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Freemasonry & the Labor Movement in America

The first Monday in September marks the end of Summer and all across the USA, Americans celebrate Labor Day with picnics, parades, and backyard barbecues.

While the first recorded mention of Labor Day was in September of 1882 at a celebration in New York City, it was President Grover Cleveland who signed a decree in 1894 marking the first weekend in September as a national recognition of an official Labor Day as a national holiday.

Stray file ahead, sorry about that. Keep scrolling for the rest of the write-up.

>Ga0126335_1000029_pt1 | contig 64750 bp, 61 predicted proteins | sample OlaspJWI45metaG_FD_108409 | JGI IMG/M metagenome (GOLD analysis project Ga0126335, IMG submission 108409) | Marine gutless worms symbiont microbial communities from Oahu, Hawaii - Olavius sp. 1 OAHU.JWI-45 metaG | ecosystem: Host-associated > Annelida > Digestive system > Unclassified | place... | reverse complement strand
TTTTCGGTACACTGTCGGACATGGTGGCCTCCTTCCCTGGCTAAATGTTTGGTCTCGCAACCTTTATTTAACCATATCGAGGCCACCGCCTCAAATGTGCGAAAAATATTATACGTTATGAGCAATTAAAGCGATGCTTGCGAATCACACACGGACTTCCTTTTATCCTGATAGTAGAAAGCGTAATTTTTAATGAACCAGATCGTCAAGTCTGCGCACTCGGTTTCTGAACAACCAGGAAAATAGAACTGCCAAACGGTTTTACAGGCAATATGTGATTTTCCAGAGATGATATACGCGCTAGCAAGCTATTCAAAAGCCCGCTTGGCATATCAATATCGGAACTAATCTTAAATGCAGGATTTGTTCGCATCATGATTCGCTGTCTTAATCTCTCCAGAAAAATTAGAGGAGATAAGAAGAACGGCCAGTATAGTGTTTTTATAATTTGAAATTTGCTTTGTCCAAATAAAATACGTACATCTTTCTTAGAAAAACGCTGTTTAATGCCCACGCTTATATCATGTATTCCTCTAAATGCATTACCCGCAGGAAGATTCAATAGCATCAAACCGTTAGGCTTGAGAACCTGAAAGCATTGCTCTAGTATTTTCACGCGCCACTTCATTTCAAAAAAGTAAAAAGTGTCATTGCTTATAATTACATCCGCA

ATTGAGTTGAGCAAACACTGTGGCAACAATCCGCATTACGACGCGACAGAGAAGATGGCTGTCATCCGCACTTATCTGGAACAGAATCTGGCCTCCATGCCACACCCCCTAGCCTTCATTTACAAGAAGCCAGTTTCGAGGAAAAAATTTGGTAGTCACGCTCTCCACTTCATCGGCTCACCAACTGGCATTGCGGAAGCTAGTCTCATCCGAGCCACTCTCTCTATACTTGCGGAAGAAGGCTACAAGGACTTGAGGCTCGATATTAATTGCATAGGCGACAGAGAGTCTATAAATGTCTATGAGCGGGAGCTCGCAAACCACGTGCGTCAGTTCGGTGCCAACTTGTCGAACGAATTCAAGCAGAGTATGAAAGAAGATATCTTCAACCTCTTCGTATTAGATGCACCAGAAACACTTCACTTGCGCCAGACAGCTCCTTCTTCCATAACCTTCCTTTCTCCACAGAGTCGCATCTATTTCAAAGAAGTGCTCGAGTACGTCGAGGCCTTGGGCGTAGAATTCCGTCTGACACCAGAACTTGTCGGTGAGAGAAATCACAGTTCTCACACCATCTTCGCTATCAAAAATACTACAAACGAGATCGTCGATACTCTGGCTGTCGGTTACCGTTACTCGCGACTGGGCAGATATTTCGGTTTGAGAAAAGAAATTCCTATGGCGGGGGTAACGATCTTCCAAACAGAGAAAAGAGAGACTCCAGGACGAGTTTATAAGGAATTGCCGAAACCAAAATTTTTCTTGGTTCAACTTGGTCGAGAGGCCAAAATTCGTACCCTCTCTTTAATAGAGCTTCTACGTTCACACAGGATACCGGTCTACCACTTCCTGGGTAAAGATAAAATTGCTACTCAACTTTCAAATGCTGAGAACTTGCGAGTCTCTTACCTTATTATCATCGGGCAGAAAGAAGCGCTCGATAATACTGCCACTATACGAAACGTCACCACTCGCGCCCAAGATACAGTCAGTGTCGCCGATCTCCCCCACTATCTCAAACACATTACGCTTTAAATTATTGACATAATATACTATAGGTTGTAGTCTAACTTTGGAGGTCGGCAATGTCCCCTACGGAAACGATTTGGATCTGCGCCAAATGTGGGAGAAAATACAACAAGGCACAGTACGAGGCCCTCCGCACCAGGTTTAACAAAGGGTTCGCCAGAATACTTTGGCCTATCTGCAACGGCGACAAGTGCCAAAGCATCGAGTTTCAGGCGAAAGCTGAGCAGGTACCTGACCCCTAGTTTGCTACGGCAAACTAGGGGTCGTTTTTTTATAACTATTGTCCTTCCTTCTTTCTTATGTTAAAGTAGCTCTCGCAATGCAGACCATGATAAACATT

More than 60 years before President Cleveland signed his new law, a devout Baptist family was celebrating the birth of their baby boy in Cape May, New Jersey. Born on August 3, 1821, Uriah Smith Stephens was a smart and religious-minded boy and studied to become a minister. However, his family was poor and young Stephens had to set aside his dreams and take a job as a tailor to help the family recover from a financial crisis.